Can Atheists Become a Political Force in Tennessee? July 24, 2012

Can Atheists Become a Political Force in Tennessee?

Bob Smietana‘s article in today’s edition of The Tennessean tackles two big issues for atheism-at-large: Is Secular Humanism a religion? And can atheists achieve any type of political power?

(My answers: No… and not anytime soon, but we have to try.)

The article comes a week after the Secular Coalition for America held a conference call for anyone in Tennessee who might want to start a statewide chapter:

Nick Curry, 24, of Nashville, who calls himself a secular humanist, hopes to join the local Secular Coalition chapter. He grew up Lutheran in Franklin but dropped out as a teenager because he stopped believing what his church taught about God.

Curry said he’s not hostile to people who believe in God. But he’s concerned about politicians who want to bring their religious beliefs into politics and about religious groups that get money from the state.

“Secular humanists don’t care what you believe,” he said. “That’s on you. But don’t bring that into public policy.”

Robert B. Talisse, professor of philosophy at Vanderbilt and author of “Reasonable Atheism: A Moral Case for Respectful Disbelief,” said nonbelievers need a better public profile.

He said they are still seen as suspect by the public in general. Even simple things, like the Pledge of Allegiance, show atheists as outsiders.

“If you are somebody who doesn’t believe in God and who doesn’t believe that a nation can be under God — then you can’t pledge allegiance to your country,” he said.

He’s right, of course. That’s the perception people have of us, and we have to work hard to correct that. One way to do that is by getting actively involved in politics, proving to people that you don’t need God to be patriotic.

Even if we did that, though, I’m not sure it’ll be enough. As I mention in the piece, it’s not like atheists are automatically going to vote for an atheist candidate. Hell, we can’t even say we’ll vote for the Democrat. That’s the downside to being a collection of freethinkers — it’s hard to get politicians to listen to us when we can’t promise them we’ll vote as a bloc to get them re-elected.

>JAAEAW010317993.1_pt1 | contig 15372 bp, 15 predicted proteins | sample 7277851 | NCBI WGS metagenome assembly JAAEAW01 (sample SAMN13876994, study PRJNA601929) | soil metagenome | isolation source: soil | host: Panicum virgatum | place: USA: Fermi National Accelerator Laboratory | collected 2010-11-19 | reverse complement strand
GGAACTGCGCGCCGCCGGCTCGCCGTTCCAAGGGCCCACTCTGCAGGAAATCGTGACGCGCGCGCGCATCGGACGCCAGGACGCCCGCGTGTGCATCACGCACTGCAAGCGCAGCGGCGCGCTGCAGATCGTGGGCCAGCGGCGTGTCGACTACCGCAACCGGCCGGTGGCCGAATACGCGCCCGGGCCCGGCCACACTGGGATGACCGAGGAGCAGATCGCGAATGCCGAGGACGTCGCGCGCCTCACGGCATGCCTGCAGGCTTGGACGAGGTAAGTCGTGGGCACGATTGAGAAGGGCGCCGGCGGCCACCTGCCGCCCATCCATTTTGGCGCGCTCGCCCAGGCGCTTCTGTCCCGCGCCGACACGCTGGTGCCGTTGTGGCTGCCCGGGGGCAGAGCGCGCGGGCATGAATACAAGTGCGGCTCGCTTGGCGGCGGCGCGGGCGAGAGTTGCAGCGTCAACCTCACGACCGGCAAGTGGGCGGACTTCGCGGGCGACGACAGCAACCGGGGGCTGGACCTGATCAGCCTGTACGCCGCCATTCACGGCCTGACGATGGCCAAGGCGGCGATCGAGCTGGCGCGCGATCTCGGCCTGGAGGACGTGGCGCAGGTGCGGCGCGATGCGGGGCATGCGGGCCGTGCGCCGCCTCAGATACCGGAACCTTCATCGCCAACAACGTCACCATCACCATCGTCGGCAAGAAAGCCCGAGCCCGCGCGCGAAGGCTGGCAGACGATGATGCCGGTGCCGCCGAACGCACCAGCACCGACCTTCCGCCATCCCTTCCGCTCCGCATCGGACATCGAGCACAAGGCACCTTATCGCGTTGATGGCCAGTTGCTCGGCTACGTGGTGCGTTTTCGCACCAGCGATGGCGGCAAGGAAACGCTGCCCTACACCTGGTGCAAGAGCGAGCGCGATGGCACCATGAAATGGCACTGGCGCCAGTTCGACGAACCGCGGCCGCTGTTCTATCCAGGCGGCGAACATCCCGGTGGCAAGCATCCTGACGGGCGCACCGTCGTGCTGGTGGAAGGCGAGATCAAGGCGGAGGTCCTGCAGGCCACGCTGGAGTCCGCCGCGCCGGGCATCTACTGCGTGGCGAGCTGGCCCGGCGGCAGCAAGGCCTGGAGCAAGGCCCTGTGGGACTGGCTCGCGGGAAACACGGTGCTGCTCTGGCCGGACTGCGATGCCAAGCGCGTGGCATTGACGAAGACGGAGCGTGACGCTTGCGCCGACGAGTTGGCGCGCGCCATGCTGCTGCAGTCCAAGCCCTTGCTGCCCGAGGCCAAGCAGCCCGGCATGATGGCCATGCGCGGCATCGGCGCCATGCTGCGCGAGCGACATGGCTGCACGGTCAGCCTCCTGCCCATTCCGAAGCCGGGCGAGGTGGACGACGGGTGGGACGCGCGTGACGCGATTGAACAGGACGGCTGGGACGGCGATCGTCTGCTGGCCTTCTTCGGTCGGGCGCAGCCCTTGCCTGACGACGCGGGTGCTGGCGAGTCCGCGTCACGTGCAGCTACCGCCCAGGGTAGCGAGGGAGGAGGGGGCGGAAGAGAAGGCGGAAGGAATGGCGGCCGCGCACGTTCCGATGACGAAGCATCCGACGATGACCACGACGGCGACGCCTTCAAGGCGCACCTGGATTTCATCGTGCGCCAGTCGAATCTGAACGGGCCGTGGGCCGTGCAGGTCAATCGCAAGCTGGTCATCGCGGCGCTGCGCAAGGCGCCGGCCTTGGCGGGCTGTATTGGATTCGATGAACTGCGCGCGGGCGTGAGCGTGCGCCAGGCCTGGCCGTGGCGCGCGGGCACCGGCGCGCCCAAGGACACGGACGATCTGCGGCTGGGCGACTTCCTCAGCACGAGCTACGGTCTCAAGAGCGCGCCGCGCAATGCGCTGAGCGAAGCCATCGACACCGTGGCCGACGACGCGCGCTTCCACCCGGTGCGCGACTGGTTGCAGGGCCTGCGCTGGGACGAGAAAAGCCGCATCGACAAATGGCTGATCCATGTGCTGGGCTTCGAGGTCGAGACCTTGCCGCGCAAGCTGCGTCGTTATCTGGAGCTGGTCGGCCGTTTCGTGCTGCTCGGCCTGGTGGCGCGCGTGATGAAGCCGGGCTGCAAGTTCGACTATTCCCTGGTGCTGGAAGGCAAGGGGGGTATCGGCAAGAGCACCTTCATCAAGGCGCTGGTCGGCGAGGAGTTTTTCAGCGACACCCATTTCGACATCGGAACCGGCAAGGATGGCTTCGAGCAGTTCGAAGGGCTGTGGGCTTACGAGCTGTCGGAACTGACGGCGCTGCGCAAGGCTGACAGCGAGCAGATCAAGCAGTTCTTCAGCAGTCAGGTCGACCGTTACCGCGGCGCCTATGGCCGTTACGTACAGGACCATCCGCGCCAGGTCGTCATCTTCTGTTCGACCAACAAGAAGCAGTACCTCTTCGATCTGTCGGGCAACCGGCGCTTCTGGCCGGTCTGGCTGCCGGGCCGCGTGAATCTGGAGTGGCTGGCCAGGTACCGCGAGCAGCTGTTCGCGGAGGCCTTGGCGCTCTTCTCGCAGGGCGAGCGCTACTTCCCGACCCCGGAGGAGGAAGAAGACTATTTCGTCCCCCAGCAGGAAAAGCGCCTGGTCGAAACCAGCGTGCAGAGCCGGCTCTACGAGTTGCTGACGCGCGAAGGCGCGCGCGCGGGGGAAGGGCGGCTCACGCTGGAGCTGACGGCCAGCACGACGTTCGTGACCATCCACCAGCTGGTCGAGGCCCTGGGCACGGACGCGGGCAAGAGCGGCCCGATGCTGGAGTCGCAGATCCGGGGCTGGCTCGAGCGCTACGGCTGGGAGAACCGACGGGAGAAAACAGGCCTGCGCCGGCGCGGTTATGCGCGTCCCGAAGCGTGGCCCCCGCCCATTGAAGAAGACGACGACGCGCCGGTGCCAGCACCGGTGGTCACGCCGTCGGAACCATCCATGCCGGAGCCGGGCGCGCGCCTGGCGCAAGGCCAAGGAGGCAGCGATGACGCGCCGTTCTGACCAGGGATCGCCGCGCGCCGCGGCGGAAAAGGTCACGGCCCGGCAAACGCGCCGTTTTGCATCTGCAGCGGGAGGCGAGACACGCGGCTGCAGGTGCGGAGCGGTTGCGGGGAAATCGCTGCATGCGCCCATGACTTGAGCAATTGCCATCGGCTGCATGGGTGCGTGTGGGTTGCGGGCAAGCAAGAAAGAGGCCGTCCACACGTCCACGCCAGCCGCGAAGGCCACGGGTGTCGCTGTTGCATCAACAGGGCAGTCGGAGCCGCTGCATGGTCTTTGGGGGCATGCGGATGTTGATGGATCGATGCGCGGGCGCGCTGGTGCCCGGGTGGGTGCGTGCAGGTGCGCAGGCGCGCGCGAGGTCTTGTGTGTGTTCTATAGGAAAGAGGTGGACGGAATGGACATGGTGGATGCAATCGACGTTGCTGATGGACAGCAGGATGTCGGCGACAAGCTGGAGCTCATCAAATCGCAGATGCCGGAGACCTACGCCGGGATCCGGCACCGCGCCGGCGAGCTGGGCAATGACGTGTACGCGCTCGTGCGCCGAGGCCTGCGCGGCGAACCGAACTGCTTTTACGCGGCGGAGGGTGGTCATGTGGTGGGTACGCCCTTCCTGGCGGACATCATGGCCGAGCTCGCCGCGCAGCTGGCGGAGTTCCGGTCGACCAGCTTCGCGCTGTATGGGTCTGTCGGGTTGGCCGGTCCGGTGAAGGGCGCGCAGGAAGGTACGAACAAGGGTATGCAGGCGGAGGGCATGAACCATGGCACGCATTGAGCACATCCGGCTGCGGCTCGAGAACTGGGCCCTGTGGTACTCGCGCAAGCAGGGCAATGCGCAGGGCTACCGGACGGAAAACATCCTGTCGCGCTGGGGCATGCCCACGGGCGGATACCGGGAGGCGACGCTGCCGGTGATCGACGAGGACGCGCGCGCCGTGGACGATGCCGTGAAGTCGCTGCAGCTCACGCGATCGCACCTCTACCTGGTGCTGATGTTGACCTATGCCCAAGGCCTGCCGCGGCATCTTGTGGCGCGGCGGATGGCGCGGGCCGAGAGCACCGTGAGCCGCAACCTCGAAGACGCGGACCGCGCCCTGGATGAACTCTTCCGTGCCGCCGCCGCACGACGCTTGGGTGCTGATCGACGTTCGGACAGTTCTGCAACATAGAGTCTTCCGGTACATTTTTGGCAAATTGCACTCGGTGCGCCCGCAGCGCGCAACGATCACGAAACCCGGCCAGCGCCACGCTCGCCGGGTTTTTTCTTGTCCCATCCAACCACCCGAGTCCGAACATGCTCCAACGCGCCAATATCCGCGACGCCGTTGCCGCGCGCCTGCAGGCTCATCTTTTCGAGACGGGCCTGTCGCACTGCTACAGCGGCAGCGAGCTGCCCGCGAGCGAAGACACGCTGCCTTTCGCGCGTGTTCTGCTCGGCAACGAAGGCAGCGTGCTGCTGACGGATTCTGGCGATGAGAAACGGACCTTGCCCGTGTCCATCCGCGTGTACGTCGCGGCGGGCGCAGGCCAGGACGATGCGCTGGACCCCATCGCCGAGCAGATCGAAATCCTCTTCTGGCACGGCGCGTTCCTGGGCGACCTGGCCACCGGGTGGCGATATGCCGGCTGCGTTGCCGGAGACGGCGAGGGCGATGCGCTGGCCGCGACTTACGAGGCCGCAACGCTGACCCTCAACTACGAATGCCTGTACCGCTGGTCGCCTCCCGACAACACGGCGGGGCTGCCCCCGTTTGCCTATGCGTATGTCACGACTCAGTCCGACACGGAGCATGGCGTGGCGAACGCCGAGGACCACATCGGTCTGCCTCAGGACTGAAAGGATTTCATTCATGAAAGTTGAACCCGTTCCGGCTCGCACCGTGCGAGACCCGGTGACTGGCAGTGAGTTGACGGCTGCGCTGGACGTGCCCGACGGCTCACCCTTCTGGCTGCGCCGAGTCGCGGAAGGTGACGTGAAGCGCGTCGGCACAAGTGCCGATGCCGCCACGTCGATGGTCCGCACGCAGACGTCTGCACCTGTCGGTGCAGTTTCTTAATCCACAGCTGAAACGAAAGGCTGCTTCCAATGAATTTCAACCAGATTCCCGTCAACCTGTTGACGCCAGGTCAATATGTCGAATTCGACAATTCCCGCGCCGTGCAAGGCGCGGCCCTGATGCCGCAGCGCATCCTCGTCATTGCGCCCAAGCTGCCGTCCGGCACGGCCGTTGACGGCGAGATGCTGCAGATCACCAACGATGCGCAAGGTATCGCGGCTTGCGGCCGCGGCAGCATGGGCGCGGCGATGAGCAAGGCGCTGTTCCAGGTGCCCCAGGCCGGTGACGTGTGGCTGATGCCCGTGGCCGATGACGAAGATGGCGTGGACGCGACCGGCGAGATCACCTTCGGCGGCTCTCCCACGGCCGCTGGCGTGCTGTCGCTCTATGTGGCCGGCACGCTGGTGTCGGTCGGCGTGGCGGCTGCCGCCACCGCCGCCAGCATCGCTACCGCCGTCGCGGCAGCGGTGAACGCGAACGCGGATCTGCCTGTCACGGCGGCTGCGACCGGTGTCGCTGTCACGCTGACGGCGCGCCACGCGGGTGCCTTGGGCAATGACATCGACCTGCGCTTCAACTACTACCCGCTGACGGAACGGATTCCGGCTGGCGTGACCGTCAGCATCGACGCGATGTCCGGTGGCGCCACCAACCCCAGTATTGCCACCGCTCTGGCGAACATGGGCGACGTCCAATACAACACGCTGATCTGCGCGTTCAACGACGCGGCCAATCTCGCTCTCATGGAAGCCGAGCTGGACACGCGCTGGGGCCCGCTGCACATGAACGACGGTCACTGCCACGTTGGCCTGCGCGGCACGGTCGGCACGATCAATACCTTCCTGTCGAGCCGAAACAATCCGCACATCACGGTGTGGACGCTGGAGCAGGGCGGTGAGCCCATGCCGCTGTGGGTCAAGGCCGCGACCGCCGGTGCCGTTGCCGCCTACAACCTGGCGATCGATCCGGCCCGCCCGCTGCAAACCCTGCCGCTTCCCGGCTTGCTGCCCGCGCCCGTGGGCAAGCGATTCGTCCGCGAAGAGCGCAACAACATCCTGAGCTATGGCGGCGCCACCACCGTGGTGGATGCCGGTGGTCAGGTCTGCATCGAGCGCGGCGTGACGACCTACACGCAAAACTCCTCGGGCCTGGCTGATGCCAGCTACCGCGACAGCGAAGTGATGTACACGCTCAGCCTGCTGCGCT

(image via Shutterstock)

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  • No, but you can swear to uphold and protect The Constitution.  We need to hit the bible belt with its kryptonite.  Atheist veterans.

  • Gunstargreen

    The fact that we don’t and never will vote as a bloc is the main reason politicians pretend we don’t exist for the most part.

  • Kurt Helf

    Hemant, Robert Talisse is *not* right about the Pledge.  Recall that “Under god” was not part of the original POA and was added to it during the Red Scare of the mid-’50s.

  • dearestlouise

    No, we will not be establishing any sort of real political power here especially in the near future. We are 4th in the nation in the amount of people (84%) who believe, with absolute certainty, there is a God. We also rank 5th in terms of importance with 72% indicating  religion is very important in their lives.

    I’ve lived here my entire life. Religion is too ingrained and most people I encounter have no problem with Christianity guiding our laws. In the Republican primary Rick Santorum, who didn’t believe in the absolute separation of church and state, won with over 37% of the votes. 

    Fundamentalists have started taking over and we are seeing legislation like the Monkey Bill, the Don’t Say Gay Bill, the Gateway Sexual Activity Bill, etc introduced. They are also upset and currently attacking the Governor (Republican) for employing homosexuals, a Muslim woman, and Democrats. 

    I’m not saying we shouldn’t try and I’ll be supporting the TN chapter of the SCA, but change is going to be the slowest of the slow here.

  • I really wouldn’t expect Atheists to be a notable political force until maybe 20+ years from now. Mind you when we’ve still got people in this country and others so quick to toss Atheists down in the hole as one of the, if not the most distrusted groups in America, I don’t see us getting explicitly far in anyone’s political agenda for some time.

  • I think we always need to make the point of separating atheism, secular humanism, and anti-religion. It is important to emphasize that while all atheists lack a belief in a god or gods, not all atheists are secular humanists, and not all are anti-religion. (And it is erroneously stated in the article that secular humanists don’t care what other people believe- that is certainly not universally true).

  • advancedatheist

    Eh, this shows the problem with taking atheism as a political issue, when it really doesn’t have that high a priority among conservative politicians’ agendas. No conservative politician I know of wants to punish atheists by threatening to take our guns away from us, for example, and they offer us the same economic program that they offer to everyone else; so do these politicians really consider us  all that dangerous and in need of the kinds of persecution which matter practically?